Not just any pants – you will need to be wearing a pair of water proof ski or snowboard pants for your alpine adventure. Ski and snowboard pants are designed to be loose fitting so that you can fit multiple layers underneath if necessary, although some come with plenty of thermal layering already. Your pants will stop snow from getting to your base layers and will ensure that when it melts, you don’t end up wet and cold.
Functioning in the exact same way as your base layers, your thermal top will provide insulation for your torso keeping you warm, dry and comfortable all day. It’s probably a good idea go away with a couple so that you have a backup for the following days riding.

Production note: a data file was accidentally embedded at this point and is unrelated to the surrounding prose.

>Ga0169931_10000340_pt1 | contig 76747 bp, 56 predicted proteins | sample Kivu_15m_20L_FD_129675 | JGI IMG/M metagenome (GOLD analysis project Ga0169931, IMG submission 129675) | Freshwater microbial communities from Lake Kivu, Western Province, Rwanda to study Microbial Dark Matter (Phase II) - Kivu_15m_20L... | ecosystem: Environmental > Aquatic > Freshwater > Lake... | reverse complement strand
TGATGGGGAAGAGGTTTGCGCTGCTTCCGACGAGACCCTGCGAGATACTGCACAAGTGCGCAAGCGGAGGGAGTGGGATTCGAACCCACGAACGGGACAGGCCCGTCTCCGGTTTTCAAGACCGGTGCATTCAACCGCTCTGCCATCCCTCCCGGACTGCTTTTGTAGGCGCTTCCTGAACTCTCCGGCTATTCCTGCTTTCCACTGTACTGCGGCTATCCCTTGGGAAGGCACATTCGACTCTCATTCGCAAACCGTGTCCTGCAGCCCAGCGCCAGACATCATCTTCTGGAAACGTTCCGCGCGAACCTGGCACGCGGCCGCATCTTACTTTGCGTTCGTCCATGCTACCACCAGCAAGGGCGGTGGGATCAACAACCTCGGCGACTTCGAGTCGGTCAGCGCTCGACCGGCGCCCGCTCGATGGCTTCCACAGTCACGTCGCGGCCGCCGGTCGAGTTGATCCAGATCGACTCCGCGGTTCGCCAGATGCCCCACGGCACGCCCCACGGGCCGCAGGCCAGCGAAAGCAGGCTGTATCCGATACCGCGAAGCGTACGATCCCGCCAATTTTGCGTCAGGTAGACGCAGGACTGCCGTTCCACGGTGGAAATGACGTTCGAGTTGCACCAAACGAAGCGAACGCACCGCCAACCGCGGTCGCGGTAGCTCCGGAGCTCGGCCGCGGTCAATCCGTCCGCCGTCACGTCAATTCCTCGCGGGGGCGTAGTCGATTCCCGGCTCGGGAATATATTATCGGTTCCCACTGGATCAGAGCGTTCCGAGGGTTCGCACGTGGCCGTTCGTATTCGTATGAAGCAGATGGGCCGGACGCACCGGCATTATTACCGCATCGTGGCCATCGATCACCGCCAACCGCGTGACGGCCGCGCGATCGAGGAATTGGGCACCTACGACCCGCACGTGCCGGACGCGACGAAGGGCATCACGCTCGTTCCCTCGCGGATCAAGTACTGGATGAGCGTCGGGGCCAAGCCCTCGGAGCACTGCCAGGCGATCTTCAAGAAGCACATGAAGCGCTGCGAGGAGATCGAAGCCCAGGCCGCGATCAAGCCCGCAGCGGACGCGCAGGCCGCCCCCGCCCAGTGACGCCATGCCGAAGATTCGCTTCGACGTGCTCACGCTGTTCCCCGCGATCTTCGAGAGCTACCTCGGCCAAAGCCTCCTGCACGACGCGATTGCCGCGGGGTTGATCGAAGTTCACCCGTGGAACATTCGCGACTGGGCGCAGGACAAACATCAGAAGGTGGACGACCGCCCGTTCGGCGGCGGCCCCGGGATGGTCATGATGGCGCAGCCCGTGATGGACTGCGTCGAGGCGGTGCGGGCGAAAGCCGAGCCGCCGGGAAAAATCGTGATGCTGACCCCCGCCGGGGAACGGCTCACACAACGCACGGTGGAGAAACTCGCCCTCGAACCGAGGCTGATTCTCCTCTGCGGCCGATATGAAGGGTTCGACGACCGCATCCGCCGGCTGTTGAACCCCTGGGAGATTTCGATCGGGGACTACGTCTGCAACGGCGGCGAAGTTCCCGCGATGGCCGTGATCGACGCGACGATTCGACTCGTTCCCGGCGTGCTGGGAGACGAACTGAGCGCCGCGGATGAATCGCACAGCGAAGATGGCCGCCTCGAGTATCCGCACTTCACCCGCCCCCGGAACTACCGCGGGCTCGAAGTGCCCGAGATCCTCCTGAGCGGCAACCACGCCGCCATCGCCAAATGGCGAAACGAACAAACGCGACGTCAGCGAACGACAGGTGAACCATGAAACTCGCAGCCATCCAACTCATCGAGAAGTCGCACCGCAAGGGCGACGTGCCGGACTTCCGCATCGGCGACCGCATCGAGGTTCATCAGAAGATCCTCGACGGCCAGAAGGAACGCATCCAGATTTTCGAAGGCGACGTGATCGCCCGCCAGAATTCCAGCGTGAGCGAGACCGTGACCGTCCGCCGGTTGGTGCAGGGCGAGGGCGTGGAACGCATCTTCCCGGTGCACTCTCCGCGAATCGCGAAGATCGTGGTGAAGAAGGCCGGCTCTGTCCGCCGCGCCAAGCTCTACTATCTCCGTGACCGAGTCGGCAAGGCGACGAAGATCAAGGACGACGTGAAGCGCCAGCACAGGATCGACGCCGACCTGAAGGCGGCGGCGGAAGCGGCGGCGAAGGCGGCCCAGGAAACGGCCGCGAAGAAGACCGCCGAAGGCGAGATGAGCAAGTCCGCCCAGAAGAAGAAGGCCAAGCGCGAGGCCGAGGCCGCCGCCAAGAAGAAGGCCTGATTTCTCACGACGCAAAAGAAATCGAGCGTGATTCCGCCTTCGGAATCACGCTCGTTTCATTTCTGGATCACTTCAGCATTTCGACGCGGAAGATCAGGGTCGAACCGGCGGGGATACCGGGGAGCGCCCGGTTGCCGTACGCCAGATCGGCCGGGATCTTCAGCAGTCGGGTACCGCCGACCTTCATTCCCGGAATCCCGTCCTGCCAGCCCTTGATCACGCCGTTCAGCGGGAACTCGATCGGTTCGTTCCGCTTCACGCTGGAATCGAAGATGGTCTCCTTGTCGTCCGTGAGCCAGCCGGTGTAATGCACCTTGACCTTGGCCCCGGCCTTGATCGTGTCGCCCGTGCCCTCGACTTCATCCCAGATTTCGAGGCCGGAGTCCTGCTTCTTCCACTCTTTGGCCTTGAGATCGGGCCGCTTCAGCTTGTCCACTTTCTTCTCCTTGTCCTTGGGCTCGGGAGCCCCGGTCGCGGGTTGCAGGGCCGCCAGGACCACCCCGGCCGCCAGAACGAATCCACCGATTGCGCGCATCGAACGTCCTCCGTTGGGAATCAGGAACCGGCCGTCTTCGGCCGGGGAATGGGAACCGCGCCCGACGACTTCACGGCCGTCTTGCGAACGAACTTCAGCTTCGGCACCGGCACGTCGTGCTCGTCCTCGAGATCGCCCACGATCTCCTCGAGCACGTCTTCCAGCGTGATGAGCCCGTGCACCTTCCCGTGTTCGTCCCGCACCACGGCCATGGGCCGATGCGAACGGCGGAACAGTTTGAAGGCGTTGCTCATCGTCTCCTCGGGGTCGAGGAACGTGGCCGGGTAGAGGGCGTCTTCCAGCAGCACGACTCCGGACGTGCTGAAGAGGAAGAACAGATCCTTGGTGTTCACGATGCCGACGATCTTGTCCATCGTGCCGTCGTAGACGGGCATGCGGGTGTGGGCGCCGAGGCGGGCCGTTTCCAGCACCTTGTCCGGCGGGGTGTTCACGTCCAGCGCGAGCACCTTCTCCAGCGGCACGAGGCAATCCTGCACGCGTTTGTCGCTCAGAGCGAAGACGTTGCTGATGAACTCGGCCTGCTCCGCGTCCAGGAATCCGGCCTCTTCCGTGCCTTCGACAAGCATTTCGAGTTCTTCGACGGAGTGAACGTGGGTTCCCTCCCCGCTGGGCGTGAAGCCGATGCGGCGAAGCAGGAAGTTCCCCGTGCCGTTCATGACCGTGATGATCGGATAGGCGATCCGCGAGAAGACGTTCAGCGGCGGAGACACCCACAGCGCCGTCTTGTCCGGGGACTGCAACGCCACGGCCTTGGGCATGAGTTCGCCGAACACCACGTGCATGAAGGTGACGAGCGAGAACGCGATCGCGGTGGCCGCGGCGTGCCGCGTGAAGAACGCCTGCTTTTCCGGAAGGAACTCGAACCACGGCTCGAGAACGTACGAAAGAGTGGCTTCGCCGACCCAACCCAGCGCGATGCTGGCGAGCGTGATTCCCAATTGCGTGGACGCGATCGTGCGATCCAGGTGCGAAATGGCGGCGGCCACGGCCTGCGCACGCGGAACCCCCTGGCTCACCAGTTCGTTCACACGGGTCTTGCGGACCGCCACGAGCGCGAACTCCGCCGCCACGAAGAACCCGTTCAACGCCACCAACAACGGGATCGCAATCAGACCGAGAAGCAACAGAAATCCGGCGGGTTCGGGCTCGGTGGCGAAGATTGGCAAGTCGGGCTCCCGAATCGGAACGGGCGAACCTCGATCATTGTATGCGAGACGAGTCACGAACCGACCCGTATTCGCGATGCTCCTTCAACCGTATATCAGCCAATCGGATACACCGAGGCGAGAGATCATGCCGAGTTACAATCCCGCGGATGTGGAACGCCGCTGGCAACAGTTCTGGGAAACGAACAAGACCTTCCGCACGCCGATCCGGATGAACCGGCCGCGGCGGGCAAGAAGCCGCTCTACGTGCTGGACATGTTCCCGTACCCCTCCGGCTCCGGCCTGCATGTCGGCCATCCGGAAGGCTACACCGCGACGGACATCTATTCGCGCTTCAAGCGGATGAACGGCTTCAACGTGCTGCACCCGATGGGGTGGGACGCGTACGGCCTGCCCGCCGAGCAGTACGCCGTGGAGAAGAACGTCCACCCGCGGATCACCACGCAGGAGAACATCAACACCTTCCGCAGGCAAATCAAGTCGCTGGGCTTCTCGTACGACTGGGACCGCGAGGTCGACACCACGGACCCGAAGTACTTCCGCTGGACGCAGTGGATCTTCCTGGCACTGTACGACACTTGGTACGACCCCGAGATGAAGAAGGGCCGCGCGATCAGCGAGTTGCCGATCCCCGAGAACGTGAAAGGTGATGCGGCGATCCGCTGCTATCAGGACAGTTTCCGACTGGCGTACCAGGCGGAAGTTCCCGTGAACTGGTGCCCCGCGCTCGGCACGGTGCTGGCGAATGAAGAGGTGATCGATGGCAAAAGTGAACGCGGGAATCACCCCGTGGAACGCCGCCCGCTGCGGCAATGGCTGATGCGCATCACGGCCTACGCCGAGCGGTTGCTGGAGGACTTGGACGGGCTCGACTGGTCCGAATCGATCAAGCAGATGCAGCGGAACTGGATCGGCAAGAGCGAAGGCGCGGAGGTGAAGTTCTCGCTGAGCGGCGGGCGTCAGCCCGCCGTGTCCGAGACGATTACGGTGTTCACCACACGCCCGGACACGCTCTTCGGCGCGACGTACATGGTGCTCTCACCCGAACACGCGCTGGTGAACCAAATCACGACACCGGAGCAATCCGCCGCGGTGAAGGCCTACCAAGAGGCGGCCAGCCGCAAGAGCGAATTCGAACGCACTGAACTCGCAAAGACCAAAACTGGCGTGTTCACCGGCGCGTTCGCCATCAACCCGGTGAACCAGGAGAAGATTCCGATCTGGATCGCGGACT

Layers, layers, layers. We’ll say it again and again. Start the day off wearing a jumper over your thermals, and maybe wear a t-shirt in between so that you can take it off and throw it in your back as the day warms up and you start working hard.
Jumpers that are specially designed for the snow are usually made of wool or synthetic material making them light weight and compact when scrunched up to go in your bag. A jumper with a zip can be a good option for providing some much needed airflow on a hot day.